References

  1. Cronin, Garren, and Fiona McLain. 2019. “Shareholder Activism: A Disruptive Investment Strategy Growing In Popularity – KPMG Newsroom”. KPMG Newsroom. https://newsroom.kpmg.com.au/shareholder-activism-disruptive-investment-strategy-growing-popularity/.
  2. “Sarah Soule: How Activism Can Fuel Corporate Social Responsibility”. 2019. Stanford Graduate School Of Business. https://www.gsb.stanford.edu/insights/sarah-soule-how-activism-can-fuel-corporate-social-responsibility.
  3. “Nelson Peltz: The Investor That Tripped On GE & P&G”. 2019. Fortune. https://fortune.com/2018/11/26/nelson-peltz-ge-pg-stock/
  4. “How Activist Investor Daniel Loeb Forced A Shake-Up At Nestlé”. 2019. Business live. https://www.businesslive.co.za/bd/companies/retail-and-consumer/2018-09-21-how-activist-investor-daniel-loeb-forced-a-shake-up-at-nestl/
  5. “Nestlé Faces Backlash Over Collecting Water From Drought-Stricken Southern California”. 2019. Losangeles.Cbslocal.Com. https://losangeles.cbslocal.com/2017/05/09/nestle-waters-backlash-california-drought/.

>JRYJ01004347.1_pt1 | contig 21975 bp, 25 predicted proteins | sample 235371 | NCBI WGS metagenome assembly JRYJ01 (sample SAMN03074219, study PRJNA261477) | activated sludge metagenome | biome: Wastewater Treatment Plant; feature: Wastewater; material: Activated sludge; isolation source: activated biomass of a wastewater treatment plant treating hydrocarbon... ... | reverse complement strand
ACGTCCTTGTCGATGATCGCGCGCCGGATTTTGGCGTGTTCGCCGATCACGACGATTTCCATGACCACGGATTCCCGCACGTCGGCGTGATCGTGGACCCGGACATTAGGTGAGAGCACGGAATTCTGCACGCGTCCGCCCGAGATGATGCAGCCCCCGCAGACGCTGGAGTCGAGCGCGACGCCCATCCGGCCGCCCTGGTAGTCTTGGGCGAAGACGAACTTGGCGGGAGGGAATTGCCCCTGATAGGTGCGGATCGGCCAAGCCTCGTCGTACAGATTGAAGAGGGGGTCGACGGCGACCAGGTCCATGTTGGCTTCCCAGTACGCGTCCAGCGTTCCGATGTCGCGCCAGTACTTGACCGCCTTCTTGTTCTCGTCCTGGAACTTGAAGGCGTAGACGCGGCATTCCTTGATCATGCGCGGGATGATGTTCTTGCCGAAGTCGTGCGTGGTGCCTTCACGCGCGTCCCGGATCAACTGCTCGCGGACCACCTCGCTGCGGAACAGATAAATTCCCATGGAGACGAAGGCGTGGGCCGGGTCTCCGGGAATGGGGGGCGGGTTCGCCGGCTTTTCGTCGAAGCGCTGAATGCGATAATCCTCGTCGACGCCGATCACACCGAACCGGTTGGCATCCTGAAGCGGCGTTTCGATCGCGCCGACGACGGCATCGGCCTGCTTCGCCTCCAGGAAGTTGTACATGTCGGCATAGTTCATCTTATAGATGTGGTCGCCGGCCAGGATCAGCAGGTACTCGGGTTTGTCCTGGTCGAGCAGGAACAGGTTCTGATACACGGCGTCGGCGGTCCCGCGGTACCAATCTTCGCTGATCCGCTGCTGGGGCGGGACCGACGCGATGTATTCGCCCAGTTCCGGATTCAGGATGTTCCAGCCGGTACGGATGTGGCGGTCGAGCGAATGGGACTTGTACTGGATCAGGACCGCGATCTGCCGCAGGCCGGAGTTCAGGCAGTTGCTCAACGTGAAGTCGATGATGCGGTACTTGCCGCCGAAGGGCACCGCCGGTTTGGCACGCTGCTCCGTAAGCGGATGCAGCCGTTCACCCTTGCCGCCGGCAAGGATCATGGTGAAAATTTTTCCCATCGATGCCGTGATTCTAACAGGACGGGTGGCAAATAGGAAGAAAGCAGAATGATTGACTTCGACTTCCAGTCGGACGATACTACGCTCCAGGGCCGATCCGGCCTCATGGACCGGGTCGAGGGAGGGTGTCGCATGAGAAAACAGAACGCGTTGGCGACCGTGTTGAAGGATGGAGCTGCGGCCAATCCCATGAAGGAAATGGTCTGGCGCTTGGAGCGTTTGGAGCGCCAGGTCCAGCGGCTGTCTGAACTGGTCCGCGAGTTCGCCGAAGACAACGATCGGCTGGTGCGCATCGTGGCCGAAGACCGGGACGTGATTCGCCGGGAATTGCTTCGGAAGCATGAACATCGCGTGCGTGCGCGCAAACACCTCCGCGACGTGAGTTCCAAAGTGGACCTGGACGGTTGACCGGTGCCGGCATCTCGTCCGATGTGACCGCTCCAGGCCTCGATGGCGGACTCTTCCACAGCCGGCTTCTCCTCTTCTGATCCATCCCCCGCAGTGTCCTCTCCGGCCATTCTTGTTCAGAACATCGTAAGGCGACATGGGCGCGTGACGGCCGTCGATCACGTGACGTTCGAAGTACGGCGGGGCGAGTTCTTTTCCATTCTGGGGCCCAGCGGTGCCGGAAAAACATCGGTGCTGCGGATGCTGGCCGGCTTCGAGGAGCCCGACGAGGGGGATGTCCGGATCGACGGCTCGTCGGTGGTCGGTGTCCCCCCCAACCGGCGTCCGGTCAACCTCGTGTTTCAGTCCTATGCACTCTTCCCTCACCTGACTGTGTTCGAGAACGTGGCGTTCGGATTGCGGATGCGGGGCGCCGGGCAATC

6. “Nestlé Spends Big In US Congress To Influence Issues That Could Affect Its Bottom Line – Carib Flame”. 2019. Caribflame.Com. http://www.caribflame.com/2016/09/nestle-spends-big-in-us-congress-to-influence-issues-that-could-affect-its-bottom-line/.
  7. “In Letter, Gov. Baker Says Purdue Pharma ‘Responsible For Much Of The Opioid Crisis’ – The Boston Globe”. 2019. Bostonglobe.Com. https://www.bostonglobe.com/metro/2019/10/01/letter-gov-baker-says-purdue-pharma-responsible-for-much-opioid-crisis/nSug7VunxQ9EjFPjIddbzM/story.html.
  8. Randazzo, Sara. 2019. “Johnson & Johnson Agrees To Settle Ohio Opioid Lawsuits For $20.4 Million”. WSJ. https://www.wsj.com/articles/johnson-johnson-agrees-to-settle-ohio-opioid-lawsuits-for-20-4-million-11569977306.
  9. Bienkov, Adam. 2019. “Astroturfing: What Is It And Why Does It Matter? | Adam Bienkov”. The Guardian. https://www.theguardian.com/commentisfree/2012/feb/08/what-is-astroturfing.